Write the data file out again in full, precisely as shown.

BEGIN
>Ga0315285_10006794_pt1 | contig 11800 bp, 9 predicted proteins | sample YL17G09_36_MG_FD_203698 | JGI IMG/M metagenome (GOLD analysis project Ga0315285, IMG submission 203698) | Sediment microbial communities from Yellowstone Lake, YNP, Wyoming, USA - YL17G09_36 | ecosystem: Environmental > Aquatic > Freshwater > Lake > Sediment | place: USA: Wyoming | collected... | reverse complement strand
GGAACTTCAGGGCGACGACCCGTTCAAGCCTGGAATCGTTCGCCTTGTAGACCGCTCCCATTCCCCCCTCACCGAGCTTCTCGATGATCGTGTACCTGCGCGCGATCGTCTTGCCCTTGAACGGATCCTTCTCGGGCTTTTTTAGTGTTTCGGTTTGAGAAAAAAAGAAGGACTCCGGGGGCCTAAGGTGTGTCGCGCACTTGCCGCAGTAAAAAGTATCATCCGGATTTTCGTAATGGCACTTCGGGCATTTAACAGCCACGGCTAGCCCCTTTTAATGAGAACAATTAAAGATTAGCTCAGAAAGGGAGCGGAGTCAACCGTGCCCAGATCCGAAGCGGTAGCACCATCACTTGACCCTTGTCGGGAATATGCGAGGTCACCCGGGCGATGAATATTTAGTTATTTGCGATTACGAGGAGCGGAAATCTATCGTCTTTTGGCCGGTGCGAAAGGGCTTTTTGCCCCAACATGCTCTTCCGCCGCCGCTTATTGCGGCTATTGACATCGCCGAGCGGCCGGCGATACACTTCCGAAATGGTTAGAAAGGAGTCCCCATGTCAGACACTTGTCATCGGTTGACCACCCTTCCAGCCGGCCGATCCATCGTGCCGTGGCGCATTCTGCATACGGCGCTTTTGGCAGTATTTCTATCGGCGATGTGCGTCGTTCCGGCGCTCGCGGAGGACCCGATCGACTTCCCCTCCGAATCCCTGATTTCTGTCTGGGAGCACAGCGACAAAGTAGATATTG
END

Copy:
>Ga0315285_10006794_pt1 | contig 11800 bp, 9 predicted proteins | sample YL17G09_36_MG_FD_203698 | JGI IMG/M metagenome (GOLD analysis project Ga0315285, IMG submission 203698) | Sediment microbial communities from Yellowstone Lake, YNP, Wyoming, USA - YL17G09_36 | ecosystem: Environmental > Aquatic > Freshwater > Lake > Sediment | place: USA: Wyoming | collected... | reverse complement strand
GGAACTTCAGGGCGACGACCCGTTCAAGCCTGGAATCGTTCGCCTTGTAGACCGCTCCCATTCCCCCCTCACCGAGCTTCTCGATGATCGTGTACCTGCGCGCGATCGTCTTGCCCTTGAACGGATCCTTCTCGGGCTTTTTTAGTGTTTCGGTTTGAGAAAAAAAGAAGGACTCCGGGGGCCTAAGGTGTGTCGCGCACTTGCCGCAGTAAAAAGTATCATCCGGATTTTCGTAATGGCACTTCGGGCATTTAACAGCCACGGCTAGCCCCTTTTAATGAGAACAATTAAAGATTAGCTCAGAAAGGGAGCGGAGTCAACCGTGCCCAGATCCGAAGCGGTAGCACCATCACTTGACCCTTGTCGGGAATATGCGAGGTCACCCGGGCGATGAATATTTAGTTATTTGCGATTACGAGGAGCGGAAATCTATCGTCTTTTGGCCGGTGCGAAAGGGCTTTTTGCCCCAACATGCTCTTCCGCCGCCGCTTATTGCGGCTATTGACATCGCCGAGCGGCCGGCGATACACTTCCGAAATGGTTAGAAAGGAGTCCCCATGTCAGACACTTGTCATCGGTTGACCACCCTTCCAGCCGGCCGATCCATCGTGCCGTGGCGCATTCTGCATACGGCGCTTTTGGCAGTATTTCTATCGGCGATGTGCGTCGTTCCGGCGCTCGCGGAGGACCCGATCGACTTCCCCTCCGAATCCCTGATTTCTGTCTGGGAGCACAGCGACAAAGTAGATATTG